Q: Which format did you choose and why?
SG: Tate pretty much left that to me. The story is very white and black, literally. Viola Davis, who is very dark, holds in her arms a beautiful white baby, whom her character is surrogate mother to, and takes care of all the time. Technically, it’s difficult to keep that contrast, to make sure that Viola is not invisible, and that the baby is not blown out. The contrast ratio was as wide as it possibly can be. I just didn’t feel comfortable guinea-pigging with a digital system I wasn’t familiar with. Plus, we didn’t have that much money. Digital is more expensive at the high end than film. You need more crew and more support. Greenwood is a two-hour drive from the nearest big airport. I really felt more comfortable working with machinery that if it broke down, we could swap out a circuit board. EFilm set up a great closed-loop dailies system, which was a great help.
So we shot 35mm film, using Kodak Vision3 500T 5219. I shoot that at 320 ASA to give me a little more latitude. Knowing that I’ll be going to a DI, I want a thick negative so that I’ve got detail everywhere. I used Panavision camera equipment and Primo lenses, and my favorite 4.5:1 zoom and the 11:1 zoom.
"The best way to get an idea across is to make people laugh. It is a great place for me as a cinematographer to know that there is an authority on the subject, and he happens to be the director."
- Stephen Goldblatt BSC, ASC
Q: Did you use multiple cameras?
SG: No. I think we used a second camera on one sequence. I don’t like shooting multiple cameras, unless it’s a big action film requiring it. When there is dialog and intimacy, and you are in tiny rooms in real locations, there is not room for more than one camera. Even if there was room, I wouldn’t like to use two. There is always this fight to be in the right place at the right time, with the camera moving just the right way. And that is what I am always trying to do.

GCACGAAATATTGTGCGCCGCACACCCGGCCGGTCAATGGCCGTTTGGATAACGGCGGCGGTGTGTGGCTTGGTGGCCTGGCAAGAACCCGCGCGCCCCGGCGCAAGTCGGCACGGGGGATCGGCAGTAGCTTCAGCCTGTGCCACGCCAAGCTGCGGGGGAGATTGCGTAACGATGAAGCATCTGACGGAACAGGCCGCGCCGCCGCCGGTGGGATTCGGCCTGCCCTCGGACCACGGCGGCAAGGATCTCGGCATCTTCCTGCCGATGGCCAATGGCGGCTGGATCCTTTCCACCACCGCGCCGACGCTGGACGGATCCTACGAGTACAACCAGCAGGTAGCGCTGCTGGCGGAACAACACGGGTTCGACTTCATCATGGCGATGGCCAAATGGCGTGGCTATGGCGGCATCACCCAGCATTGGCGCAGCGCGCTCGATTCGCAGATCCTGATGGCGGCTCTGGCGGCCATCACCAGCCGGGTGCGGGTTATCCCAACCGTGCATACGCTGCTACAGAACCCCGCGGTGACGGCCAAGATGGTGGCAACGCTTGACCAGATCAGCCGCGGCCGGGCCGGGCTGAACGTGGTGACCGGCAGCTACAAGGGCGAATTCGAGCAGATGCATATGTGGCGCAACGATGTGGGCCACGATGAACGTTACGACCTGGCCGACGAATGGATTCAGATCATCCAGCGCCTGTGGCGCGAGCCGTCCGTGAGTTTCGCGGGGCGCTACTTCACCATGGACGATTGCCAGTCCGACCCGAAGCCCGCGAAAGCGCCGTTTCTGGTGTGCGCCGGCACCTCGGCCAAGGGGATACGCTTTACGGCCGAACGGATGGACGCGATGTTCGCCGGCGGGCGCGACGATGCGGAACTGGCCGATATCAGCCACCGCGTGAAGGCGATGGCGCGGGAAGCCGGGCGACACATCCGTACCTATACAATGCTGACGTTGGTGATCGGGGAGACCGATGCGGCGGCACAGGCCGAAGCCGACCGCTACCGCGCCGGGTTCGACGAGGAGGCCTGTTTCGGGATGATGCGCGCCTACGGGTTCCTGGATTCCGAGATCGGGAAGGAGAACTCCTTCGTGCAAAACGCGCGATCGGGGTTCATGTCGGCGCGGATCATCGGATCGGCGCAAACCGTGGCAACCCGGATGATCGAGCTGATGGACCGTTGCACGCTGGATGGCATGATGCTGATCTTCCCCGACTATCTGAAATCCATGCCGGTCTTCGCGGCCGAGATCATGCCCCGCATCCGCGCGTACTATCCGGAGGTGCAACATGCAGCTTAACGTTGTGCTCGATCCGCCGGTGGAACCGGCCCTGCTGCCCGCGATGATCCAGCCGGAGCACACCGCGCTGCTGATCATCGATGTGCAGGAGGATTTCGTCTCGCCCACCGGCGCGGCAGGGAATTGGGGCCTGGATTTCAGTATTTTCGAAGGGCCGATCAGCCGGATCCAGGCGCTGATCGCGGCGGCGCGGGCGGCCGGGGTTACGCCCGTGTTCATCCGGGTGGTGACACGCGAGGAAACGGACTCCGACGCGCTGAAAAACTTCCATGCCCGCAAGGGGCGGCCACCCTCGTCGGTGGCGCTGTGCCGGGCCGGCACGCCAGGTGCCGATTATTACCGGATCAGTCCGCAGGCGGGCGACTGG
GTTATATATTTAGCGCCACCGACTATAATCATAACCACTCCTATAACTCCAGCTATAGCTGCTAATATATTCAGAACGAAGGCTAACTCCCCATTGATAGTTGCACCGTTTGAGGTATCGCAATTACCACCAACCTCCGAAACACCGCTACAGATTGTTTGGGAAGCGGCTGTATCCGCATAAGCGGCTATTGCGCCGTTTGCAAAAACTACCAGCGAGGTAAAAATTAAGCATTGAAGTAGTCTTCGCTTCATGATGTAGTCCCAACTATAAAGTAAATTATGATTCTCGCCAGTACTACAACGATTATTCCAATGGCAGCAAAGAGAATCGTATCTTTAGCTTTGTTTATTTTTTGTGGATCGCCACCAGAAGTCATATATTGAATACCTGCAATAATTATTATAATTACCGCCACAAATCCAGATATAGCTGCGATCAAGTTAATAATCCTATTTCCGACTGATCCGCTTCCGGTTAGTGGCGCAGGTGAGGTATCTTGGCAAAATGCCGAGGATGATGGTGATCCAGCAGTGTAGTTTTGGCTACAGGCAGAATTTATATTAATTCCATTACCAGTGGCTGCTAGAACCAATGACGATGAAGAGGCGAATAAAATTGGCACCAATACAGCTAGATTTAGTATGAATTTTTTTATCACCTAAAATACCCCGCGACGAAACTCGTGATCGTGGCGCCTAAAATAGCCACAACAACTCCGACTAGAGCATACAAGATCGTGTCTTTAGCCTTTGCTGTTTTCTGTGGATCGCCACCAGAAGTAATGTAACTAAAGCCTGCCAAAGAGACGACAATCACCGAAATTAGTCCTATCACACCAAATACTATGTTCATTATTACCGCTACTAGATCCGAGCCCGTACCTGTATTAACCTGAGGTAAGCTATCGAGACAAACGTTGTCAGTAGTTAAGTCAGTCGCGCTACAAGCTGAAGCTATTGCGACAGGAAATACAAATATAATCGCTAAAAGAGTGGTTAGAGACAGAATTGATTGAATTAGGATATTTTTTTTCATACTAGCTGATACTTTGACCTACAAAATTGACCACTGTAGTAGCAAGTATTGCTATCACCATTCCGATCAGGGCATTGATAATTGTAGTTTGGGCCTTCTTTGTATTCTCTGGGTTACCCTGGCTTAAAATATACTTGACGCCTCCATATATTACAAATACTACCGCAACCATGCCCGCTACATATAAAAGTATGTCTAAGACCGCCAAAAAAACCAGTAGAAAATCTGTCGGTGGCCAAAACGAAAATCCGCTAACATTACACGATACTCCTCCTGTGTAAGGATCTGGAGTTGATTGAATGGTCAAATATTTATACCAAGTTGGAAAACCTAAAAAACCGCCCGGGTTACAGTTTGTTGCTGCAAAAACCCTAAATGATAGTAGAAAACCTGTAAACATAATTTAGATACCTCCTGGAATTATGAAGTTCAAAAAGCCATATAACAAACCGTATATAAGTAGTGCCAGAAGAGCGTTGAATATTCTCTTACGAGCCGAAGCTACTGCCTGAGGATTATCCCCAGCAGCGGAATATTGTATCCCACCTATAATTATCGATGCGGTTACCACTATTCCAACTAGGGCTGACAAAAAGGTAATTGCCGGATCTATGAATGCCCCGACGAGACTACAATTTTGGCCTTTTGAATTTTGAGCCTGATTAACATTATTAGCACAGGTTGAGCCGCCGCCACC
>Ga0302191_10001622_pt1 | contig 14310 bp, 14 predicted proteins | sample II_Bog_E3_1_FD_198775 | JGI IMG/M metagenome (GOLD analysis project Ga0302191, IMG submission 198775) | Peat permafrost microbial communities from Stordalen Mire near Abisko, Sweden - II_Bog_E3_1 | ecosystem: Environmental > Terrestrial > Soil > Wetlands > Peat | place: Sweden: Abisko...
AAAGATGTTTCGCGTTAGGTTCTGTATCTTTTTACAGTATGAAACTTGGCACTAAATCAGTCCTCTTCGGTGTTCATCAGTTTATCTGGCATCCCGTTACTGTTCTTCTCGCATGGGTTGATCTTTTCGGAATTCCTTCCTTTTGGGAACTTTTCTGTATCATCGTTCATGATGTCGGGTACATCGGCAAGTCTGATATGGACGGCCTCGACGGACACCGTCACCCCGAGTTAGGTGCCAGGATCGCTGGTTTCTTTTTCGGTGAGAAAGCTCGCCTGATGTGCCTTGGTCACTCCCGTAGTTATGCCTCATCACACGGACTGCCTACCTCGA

Q: What was your approach to camera movement?
SG: Will Arnot was the A-camera operator, and he is also a superb Steadicam operator. It’s great that he can jump from one right to the other, so you always have the same eye. We didn’t have a lot of money, so we couldn’t afford a Technocrane, which I love to use. Instead, we found a Chapman Titan crane in New Orleans, and we used it as often as we needed it. We did some pretty nice crane shots the old fashioned way. It was old school and it suited the story. We had an enormous amount of work. The film is 2 hours and 20 minutes. There were some long, hard days, with temperatures reaching 114 degrees. Having said that, people were pretty happy. There’s nothing like working on something great.
Q: Did working with a first time director affect your thinking?
SG: I think the effect Tate had on me specifically was how he wasn’t driven to picture, but he was driven to honesty. He knew the people and the story, as well as the town. So when Tate would say that someone wouldn’t do a certain thing, it was not based on an idea, but rather on true experience. It gave me further impetus in my work to reflect what seemed to be honest about the period and the writing. We had some wonderful actors like Viola Davis, who inspired the other beautiful young women to do their best work. Sometimes, something happens in a film. Sometime it’s a catastrophe. Nothing seems to work. But on the reverse, sometimes everything seems to work. And on this film, I really think it did. It was the absolute thrill of my life.